Seaborne iron ore prices fell back on Thursday, while scrap prices were still catching up rapidly. Strong Chinese steel output continues to support raw materials prices, but speculators took a hit to their confidence, sending futures prices lower.
The Kallanish KORE 62% Fe index fell $5.34/t to $220.64/dry metric tonne cfr Qingdao. The Kallanish KORE 65% Fe index dropped $5.09/t to $254.49/dmt cfr, but the KORE 58% Fe index was flat at $182.90/t,
On the Dalian Commodity Exchange September iron ore settled down CNY 47/t at CNY 1,268/t ($196.48/t), while on the Singapore Exchange June 62% Fe future settled down $16.51/t at $210.83/t. The same contract for 65% Fe and 58% Fe futures settled down $16.44/t at $245.20/t, and unchanged at $184.47/t respectively.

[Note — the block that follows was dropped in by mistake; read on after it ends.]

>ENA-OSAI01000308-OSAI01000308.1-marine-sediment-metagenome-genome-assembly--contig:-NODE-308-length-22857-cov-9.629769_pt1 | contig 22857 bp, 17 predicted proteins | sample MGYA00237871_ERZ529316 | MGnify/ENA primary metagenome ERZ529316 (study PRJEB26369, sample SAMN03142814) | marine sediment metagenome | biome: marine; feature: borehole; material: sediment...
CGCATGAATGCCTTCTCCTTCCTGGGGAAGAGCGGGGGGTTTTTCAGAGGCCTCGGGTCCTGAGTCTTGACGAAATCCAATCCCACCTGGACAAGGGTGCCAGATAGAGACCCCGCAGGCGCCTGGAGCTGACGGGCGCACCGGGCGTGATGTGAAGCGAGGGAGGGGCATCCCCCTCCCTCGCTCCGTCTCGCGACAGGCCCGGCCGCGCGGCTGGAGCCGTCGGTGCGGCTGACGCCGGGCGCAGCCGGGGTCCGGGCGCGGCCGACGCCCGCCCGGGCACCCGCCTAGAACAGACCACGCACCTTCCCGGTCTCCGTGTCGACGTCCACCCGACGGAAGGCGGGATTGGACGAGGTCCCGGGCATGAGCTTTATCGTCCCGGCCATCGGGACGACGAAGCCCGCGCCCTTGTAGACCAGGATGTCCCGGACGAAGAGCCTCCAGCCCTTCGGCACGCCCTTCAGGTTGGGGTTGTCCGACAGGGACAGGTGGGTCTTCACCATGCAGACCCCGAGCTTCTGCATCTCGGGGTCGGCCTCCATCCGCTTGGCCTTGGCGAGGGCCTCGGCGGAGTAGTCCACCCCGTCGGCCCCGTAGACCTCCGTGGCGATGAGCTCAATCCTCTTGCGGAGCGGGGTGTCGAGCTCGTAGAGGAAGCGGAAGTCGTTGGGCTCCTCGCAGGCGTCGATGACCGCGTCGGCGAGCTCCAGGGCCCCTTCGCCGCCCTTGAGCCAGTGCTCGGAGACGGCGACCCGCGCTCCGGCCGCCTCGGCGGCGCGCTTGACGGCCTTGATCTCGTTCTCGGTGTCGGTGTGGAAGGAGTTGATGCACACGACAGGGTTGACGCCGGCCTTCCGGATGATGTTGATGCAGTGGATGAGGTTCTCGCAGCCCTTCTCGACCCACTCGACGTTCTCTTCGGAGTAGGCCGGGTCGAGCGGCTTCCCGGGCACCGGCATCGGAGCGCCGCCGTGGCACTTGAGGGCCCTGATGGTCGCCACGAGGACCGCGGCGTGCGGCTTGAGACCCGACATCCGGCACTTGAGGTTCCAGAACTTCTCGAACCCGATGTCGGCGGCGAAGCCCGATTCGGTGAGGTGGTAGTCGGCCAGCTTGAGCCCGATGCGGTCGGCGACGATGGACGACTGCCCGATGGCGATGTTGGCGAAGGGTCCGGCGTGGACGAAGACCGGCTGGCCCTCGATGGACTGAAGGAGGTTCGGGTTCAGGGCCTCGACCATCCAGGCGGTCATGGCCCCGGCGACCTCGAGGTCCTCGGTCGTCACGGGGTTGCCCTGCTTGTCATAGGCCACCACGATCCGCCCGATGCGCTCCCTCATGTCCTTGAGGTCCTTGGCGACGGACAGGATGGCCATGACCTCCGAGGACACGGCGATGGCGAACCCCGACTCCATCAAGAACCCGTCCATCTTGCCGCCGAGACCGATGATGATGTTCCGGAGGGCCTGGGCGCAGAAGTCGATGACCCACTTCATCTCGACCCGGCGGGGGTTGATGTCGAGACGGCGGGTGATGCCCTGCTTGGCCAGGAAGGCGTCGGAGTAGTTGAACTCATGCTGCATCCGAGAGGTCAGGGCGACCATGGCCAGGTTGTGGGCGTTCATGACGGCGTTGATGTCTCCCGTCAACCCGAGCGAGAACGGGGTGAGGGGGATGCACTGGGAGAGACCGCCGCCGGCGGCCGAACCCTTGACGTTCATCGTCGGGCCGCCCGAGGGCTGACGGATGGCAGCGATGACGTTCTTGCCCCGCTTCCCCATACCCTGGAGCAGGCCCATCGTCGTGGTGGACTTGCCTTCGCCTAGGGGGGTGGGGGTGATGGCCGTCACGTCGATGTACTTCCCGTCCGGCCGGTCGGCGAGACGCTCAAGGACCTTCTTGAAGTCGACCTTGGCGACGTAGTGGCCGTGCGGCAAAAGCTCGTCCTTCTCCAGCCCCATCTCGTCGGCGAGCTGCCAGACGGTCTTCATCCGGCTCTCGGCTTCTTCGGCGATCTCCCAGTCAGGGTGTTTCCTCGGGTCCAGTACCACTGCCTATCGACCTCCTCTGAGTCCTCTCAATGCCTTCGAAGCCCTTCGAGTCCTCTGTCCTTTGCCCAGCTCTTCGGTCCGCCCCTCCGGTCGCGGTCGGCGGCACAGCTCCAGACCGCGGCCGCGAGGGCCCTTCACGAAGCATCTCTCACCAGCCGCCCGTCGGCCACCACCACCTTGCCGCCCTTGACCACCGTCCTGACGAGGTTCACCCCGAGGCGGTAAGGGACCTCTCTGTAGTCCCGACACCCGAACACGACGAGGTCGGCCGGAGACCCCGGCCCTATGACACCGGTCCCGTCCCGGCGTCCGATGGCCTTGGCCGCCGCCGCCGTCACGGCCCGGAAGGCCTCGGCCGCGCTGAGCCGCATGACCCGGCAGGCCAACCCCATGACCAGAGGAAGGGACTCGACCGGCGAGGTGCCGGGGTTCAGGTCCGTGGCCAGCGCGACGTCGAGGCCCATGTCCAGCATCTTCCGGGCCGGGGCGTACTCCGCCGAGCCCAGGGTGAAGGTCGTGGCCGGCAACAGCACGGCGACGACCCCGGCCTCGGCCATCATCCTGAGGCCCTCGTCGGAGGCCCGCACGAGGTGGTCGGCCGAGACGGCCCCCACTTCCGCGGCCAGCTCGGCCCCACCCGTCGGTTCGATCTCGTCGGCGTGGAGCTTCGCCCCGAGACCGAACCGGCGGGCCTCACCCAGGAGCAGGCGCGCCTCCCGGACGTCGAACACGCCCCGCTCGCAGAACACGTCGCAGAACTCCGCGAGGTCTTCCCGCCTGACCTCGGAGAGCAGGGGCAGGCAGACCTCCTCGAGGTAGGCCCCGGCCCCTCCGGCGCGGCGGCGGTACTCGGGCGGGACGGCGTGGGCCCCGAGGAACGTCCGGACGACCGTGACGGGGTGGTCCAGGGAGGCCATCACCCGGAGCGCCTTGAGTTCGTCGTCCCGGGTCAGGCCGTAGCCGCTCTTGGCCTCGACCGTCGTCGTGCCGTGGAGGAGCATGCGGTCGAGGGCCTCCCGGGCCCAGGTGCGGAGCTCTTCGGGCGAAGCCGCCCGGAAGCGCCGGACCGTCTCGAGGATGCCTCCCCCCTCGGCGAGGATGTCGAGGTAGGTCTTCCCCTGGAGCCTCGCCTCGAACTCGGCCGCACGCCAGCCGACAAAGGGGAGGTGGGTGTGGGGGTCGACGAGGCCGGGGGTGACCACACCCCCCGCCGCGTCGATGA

Chinese scrap prices continue to increase however after lagging the sharp increases in iron ore. 6mm+ heavy scrap delivered to mills in the Yangtze River Delta increased CNY 133/t on Thursday to CNY 4,180/t. There was some mix in confidence however. Binxin Steel in Jiangsu cut its scrap purchasing prices by CNY 30/t on Thursday. Many more mills hiked their purchasing prices however, including a CNY 270/t hike in Shagang’s Heavy 3 purchasing price to CNY 4,190/t. In Tangshan, billet prices increased CNY 50/t to CNY 5,820/t.
Chinese steel output remains at high levels, supporting both iron ore and scrap demand. According to the China Iron and Steel Association (CISA), its member mills produced crude steel at a rate of 2.418 million tonnes/day in the first ten days of May. That was up another 0.75% from the end of April and 17.84% higher y-o-y.
Sentiment has been hit however by weak lending data for April, and by continuing comments by senior politicians that commodity prices need to be brought under control. This took the wind out of some of the speculative buying on futures markets.